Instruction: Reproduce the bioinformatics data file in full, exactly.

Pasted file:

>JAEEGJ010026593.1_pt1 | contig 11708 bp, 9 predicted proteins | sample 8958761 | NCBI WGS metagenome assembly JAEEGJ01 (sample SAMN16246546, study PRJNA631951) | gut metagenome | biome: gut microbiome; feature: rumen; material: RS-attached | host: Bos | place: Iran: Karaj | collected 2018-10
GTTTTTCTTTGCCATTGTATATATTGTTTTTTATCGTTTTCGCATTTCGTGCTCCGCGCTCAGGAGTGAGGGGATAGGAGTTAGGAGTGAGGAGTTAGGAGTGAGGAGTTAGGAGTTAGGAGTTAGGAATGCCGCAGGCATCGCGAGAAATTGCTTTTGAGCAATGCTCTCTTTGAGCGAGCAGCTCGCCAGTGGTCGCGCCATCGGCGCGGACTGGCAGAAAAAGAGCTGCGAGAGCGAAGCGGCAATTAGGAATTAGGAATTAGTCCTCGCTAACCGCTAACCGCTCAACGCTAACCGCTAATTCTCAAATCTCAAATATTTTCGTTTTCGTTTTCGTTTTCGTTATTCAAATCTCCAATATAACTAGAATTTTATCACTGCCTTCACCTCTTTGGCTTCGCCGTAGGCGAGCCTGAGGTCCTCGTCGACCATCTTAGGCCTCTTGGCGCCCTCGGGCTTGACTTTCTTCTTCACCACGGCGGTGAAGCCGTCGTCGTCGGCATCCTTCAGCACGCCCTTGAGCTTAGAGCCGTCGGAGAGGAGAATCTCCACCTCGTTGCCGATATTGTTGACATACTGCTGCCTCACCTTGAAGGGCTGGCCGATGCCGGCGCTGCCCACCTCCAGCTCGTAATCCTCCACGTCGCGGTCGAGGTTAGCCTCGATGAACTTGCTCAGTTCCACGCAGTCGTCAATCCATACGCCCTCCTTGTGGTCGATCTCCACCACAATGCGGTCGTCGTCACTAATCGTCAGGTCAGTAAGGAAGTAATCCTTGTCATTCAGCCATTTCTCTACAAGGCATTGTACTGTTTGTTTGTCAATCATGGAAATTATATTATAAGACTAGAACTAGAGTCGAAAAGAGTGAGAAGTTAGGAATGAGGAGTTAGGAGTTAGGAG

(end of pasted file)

>JAEEGJ010026593.1_pt1 | contig 11708 bp, 9 predicted proteins | sample 8958761 | NCBI WGS metagenome assembly JAEEGJ01 (sample SAMN16246546, study PRJNA631951) | gut metagenome | biome: gut microbiome; feature: rumen; material: RS-attached | host: Bos | place: Iran: Karaj | collected 2018-10
GTTTTTCTTTGCCATTGTATATATTGTTTTTTATCGTTTTCGCATTTCGTGCTCCGCGCTCAGGAGTGAGGGGATAGGAGTTAGGAGTGAGGAGTTAGGAGTGAGGAGTTAGGAGTTAGGAGTTAGGAATGCCGCAGGCATCGCGAGAAATTGCTTTTGAGCAATGCTCTCTTTGAGCGAGCAGCTCGCCAGTGGTCGCGCCATCGGCGCGGACTGGCAGAAAAAGAGCTGCGAGAGCGAAGCGGCAATTAGGAATTAGGAATTAGTCCTCGCTAACCGCTAACCGCTCAACGCTAACCGCTAATTCTCAAATCTCAAATATTTTCGTTTTCGTTTTCGTTTTCGTTATTCAAATCTCCAATATAACTAGAATTTTATCACTGCCTTCACCTCTTTGGCTTCGCCGTAGGCGAGCCTGAGGTCCTCGTCGACCATCTTAGGCCTCTTGGCGCCCTCGGGCTTGACTTTCTTCTTCACCACGGCGGTGAAGCCGTCGTCGTCGGCATCCTTCAGCACGCCCTTGAGCTTAGAGCCGTCGGAGAGGAGAATCTCCACCTCGTTGCCGATATTGTTGACATACTGCTGCCTCACCTTGAAGGGCTGGCCGATGCCGGCGCTGCCCACCTCCAGCTCGTAATCCTCCACGTCGCGGTCGAGGTTAGCCTCGATGAACTTGCTCAGTTCCACGCAGTCGTCAATCCATACGCCCTCCTTGTGGTCGATCTCCACCACAATGCGGTCGTCGTCACTAATCGTCAGGTCAGTAAGGAAGTAATCCTTGTCATTCAGCCATTTCTCTACAAGGCATTGTACTGTTTGTTTGTCAATCATGGAAATTATATTATAAGACTAGAACTAGAGTCGAAAAGAGTGAGAAGTTAGGAATGAGGAGTTAGGAGTTAGGAG